A Danish study of healthcare costs between 2006 and 2017 has found that the combined costs of treating mental illness and non-communicable diseases (such as heart disease and kidney disease) among people living with HIV were almost double the cost of treating HIV itself. Healthcare expenditure is also considerably higher for people living with HIV compared to HIV-negative people even after excluding the costs of HIV care, according to the study published in HIV Medicine.
The study has some important limitations, including not adjusting for differences in income, marital status, ethnicity, sexual orientation, social class, housing, employment, or health information such as HIV treatment duration and whether an individual smoked or used drugs. These factors likely explain much of the difference in healthcare costs between participants living with HIV and HIV-negative participants. Nevertheless, the authors argue that their findings support taking a patient-centred approach to HIV treatment which focuses “on the whole patient presenting with a variety of health problems due to non-communicable diseases”.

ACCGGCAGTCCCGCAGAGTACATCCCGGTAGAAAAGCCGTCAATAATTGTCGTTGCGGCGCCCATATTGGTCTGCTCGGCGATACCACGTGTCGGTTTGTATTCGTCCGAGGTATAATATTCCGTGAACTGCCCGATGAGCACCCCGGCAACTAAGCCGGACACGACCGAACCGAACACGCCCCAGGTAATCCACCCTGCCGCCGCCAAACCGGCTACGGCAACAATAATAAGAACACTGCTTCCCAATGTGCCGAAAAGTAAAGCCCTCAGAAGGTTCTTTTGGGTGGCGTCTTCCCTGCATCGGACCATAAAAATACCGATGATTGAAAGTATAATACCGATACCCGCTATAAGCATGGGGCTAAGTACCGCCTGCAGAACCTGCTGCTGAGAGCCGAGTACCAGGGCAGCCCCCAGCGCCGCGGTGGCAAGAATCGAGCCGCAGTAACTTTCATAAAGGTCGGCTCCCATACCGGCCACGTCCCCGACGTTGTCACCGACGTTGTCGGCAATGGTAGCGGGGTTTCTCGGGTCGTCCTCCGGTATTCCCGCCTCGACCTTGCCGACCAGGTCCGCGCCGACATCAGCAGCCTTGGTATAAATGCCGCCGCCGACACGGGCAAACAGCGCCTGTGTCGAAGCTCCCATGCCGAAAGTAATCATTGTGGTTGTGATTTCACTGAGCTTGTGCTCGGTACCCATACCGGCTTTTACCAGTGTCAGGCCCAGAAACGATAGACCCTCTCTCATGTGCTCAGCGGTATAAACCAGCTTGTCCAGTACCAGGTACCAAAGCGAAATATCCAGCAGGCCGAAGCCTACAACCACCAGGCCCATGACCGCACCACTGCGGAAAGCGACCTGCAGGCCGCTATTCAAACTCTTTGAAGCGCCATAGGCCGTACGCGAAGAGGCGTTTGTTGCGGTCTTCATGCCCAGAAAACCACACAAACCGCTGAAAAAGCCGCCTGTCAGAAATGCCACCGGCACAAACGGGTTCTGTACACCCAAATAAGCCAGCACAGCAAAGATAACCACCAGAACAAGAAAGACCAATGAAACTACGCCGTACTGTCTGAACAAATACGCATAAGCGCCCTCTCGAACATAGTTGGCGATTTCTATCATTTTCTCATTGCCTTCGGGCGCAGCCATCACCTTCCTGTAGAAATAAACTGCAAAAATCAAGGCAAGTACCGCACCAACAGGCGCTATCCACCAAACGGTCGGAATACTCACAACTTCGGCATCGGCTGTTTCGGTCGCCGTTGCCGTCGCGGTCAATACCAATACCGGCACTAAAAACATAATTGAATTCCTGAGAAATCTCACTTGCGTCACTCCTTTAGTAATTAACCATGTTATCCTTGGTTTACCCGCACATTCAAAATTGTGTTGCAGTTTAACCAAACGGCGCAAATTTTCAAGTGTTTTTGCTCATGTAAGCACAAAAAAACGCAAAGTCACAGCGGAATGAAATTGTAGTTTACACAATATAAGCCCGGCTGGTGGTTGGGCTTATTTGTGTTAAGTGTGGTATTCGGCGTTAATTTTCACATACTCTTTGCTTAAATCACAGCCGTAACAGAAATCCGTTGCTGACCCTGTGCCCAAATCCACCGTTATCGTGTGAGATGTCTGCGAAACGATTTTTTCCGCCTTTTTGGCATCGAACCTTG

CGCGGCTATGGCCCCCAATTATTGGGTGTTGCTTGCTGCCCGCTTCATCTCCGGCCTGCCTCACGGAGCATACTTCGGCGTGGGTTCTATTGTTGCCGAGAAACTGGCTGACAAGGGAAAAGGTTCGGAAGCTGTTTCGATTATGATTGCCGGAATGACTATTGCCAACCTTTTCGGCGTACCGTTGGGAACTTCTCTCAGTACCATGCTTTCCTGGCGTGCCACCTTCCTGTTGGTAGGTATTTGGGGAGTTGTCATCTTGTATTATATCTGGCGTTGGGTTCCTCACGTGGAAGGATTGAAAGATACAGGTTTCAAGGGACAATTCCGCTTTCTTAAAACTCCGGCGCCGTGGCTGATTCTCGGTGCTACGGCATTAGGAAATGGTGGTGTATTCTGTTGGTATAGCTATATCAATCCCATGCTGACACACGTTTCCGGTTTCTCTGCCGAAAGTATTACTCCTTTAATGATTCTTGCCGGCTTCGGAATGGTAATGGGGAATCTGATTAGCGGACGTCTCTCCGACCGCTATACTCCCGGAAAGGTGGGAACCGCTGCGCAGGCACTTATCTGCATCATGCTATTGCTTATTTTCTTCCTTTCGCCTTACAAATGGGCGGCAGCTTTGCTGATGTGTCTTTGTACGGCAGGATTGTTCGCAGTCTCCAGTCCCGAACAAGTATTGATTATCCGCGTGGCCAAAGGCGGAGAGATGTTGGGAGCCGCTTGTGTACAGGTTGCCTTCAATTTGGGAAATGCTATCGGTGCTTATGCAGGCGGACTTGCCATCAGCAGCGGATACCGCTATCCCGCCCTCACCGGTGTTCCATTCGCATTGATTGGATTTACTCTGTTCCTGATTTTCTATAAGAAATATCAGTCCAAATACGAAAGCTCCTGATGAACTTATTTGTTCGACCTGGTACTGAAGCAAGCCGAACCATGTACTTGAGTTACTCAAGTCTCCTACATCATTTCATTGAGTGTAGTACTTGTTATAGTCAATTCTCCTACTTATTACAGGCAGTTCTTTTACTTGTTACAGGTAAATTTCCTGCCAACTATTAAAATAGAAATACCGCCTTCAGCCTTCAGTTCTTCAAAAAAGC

Understanding how healthcare budgets are being spent can help to better plan and prioritise healthcare services, thereby improving health outcomes for individuals and reducing the cost of their care. Previous research has generally focused on the direct costs of treating HIV but hasn’t included the additional costs of treating other health conditions that people living with HIV may have. Consequently, a team of researchers led by Dr Lars Holger Ehlers of the Nordic Institute of Health Economics designed a study which could estimate the economic cost of non-communicable diseases and HIV care in people living with HIV in Denmark.